Fig. 3(b) shows the photoresponse characteristics under 365 nm, 288 nm and dark conditions. Due to the high leakage current, there was no significant UV photoresponse at high voltages, which was attributed to poor epitaxial layer quality. In other words, the high leakage current of the proposed UV sensor indicates that the epitaxial layer quality was not optimal, due to incomplete epitaxial growth.

Fig. 4 shows the I-V and photoresponse characteristics of Sample 2, which had an Al composition of 33%, before and after selective annealing. The decrease in Al composition between Samples 1 and 2 substantially affected the epitaxial layer quality. Fig. 4(a) shows that a lower dark current density was measured in Sample 2 than in Sample 1. This occurs because lower Al compositions correspond to fewer defects and interface traps caused by lattice mismatch between Al and Ga atoms.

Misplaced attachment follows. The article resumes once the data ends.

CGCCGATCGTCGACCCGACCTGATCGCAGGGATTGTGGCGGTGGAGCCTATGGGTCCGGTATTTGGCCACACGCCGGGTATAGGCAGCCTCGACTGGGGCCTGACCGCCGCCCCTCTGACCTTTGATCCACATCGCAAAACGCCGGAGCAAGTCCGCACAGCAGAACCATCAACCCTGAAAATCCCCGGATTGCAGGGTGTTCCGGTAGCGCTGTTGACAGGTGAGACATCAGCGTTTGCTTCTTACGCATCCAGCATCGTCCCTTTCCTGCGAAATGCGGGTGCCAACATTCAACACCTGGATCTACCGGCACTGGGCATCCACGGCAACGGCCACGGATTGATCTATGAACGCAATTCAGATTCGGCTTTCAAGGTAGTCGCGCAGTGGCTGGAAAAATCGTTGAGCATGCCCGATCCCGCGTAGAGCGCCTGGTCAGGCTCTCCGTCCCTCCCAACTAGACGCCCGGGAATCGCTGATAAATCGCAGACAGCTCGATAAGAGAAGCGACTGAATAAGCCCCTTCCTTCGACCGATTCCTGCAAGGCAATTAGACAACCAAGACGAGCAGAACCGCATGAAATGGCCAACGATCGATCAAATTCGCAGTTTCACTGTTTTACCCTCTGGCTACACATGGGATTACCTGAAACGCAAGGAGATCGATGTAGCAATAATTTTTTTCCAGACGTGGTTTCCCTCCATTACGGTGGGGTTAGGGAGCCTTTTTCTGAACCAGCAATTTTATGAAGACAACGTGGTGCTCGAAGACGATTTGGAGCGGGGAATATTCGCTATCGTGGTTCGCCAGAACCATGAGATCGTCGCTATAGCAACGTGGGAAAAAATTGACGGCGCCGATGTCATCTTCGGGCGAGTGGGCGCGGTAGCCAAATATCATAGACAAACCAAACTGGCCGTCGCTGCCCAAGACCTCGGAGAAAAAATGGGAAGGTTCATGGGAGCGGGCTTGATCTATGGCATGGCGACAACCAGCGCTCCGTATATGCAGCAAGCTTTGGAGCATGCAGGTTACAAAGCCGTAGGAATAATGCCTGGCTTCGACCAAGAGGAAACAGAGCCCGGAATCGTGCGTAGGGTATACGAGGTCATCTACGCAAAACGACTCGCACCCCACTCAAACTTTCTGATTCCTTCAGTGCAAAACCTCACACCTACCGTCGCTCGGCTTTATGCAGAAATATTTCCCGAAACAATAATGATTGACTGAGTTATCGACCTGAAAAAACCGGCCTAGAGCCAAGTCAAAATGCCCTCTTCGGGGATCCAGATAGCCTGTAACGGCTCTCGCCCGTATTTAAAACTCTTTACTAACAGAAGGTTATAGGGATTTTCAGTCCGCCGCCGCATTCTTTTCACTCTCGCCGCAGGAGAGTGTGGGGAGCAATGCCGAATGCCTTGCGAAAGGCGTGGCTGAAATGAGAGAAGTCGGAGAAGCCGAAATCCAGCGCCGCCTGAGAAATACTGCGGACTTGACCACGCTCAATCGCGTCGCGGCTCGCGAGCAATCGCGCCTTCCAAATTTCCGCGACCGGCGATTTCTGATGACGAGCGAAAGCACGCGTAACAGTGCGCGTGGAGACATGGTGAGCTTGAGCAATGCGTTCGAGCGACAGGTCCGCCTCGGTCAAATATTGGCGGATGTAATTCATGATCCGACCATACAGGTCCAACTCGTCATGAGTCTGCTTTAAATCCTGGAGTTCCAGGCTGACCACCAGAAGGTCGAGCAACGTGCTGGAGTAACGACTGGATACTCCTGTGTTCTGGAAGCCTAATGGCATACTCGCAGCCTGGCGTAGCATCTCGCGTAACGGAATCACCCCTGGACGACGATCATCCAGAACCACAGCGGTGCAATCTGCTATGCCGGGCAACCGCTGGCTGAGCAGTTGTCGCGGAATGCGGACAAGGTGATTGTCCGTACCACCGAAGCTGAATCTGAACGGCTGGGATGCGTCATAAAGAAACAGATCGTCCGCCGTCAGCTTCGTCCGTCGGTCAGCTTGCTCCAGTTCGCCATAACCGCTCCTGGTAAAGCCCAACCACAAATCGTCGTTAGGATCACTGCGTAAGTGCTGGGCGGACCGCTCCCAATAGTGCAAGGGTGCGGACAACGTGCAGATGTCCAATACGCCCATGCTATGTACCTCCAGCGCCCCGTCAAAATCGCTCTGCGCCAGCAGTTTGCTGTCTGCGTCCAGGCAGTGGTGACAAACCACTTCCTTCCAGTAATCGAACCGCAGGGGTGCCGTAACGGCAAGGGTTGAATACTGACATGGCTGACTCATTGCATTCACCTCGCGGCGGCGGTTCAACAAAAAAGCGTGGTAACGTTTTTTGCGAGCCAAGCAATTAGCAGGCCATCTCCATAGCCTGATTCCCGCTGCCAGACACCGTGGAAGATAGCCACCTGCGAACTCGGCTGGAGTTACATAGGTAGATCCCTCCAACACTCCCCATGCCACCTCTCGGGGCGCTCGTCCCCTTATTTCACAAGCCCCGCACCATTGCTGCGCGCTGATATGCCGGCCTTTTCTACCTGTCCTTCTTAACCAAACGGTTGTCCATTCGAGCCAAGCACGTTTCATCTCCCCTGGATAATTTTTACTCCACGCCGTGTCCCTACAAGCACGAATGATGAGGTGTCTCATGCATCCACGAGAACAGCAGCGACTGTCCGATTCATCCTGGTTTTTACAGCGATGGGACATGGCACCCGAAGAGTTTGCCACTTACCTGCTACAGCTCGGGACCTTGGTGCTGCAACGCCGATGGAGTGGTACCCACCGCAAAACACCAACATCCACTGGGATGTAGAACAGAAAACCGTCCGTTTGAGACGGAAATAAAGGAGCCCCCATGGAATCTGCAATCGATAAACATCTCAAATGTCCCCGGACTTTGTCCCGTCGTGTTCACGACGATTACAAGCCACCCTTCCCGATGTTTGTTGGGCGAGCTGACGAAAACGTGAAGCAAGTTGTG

At a forward bias of 1 V, the dark current density was 9.1 × 10-6 A/cm2 before selective annealing, and significantly increased to 6.0 × 10-2 A/cm2 after selective

Fig. 4. Sample 2, which had an Al composition of 33% (a) I-V characteristics before and after selective annealing, (b) Photoresponse characteristics after selective annealing


annealing. In comparison, at a reverse bias of -0.2 V, the dark current density was 1.9 × 10-8 A/cm2 before selective annealing, and decreased to 7.7 × 10-10 A/cm2 after selective annealing. Consequently, Sample 2 shows better ohmic behavior than Sample 1. Fig. 4(b) shows the photoresponse characteristics of Sample 2 after selective annealing, which are improved as compared with Sample 1, due to the lower dark current density.

2. Spectral Responsivity

We measured the spectral responsivities of Samples 1 and 2 before and after selective annealing. As these samples had high dark currents, we reverse biased them between 0 and -1 V, where optical characteristics were clearly distinguishable. Fig. 5 shows the spectral responsivity of Sample 1. Under a forward bias and after

Fig. 5. The spectral responsivity of the AlGaN/GaN UV sensor of Sample 1, which had a 39% Al composition (a) before, (b) after selective annealing